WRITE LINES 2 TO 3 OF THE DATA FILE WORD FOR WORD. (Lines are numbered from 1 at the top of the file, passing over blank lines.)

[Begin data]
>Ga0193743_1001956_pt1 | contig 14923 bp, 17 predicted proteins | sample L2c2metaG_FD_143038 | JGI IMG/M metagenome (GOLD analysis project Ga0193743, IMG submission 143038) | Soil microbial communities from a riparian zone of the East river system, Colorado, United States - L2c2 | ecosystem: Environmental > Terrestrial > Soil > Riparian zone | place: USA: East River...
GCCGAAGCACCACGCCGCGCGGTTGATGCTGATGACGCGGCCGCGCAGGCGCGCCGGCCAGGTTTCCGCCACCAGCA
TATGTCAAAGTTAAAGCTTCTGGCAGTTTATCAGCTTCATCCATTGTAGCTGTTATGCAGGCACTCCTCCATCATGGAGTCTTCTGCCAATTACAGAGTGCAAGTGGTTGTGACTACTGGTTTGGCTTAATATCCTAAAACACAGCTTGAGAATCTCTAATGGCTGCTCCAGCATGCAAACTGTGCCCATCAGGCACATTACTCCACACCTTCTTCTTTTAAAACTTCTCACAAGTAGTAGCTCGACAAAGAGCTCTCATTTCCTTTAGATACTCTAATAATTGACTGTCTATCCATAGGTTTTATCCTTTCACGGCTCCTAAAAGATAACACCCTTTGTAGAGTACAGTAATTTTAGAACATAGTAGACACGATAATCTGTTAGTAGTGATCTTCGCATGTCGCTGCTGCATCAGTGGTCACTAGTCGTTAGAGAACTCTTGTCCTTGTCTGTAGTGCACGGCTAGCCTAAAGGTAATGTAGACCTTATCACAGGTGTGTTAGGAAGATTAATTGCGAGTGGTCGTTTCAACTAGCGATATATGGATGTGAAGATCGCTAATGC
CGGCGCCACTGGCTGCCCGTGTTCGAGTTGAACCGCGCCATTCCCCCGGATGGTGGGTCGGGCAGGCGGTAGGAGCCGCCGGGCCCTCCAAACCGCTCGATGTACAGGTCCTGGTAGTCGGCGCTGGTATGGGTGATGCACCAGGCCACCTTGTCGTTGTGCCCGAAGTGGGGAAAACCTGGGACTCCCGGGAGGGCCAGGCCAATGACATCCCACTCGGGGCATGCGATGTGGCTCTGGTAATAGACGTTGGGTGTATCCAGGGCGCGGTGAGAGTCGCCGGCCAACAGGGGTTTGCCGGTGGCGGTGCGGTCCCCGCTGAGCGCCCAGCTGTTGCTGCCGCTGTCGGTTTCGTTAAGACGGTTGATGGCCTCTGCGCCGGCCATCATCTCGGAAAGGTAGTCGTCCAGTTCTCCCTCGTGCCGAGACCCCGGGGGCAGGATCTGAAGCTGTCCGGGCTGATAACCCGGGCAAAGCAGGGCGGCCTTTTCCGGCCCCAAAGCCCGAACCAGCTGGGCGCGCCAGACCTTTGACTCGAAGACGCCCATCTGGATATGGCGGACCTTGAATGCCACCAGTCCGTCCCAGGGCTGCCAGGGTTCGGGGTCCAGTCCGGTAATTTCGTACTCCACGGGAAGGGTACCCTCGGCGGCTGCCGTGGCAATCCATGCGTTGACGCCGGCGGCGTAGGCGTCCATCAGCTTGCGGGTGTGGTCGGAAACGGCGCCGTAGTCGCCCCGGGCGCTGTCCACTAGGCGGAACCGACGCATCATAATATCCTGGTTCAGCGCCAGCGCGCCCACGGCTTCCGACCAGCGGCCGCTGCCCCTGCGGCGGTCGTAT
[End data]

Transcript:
GCCGAAGCACCACGCCGCGCGGTTGATGCTGATGACGCGGCCGCGCAGGCGCGCCGGCCAGGTTTCCGCCACCAGCA
TATGTCAAAGTTAAAGCTTCTGGCAGTTTATCAGCTTCATCCATTGTAGCTGTTATGCAGGCACTCCTCCATCATGGAGTCTTCTGCCAATTACAGAGTGCAAGTGGTTGTGACTACTGGTTTGGCTTAATATCCTAAAACACAGCTTGAGAATCTCTAATGGCTGCTCCAGCATGCAAACTGTGCCCATCAGGCACATTACTCCACACCTTCTTCTTTTAAAACTTCTCACAAGTAGTAGCTCGACAAAGAGCTCTCATTTCCTTTAGATACTCTAATAATTGACTGTCTATCCATAGGTTTTATCCTTTCACGGCTCCTAAAAGATAACACCCTTTGTAGAGTACAGTAATTTTAGAACATAGTAGACACGATAATCTGTTAGTAGTGATCTTCGCATGTCGCTGCTGCATCAGTGGTCACTAGTCGTTAGAGAACTCTTGTCCTTGTCTGTAGTGCACGGCTAGCCTAAAGGTAATGTAGACCTTATCACAGGTGTGTTAGGAAGATTAATTGCGAGTGGTCGTTTCAACTAGCGATATATGGATGTGAAGATCGCTAATGC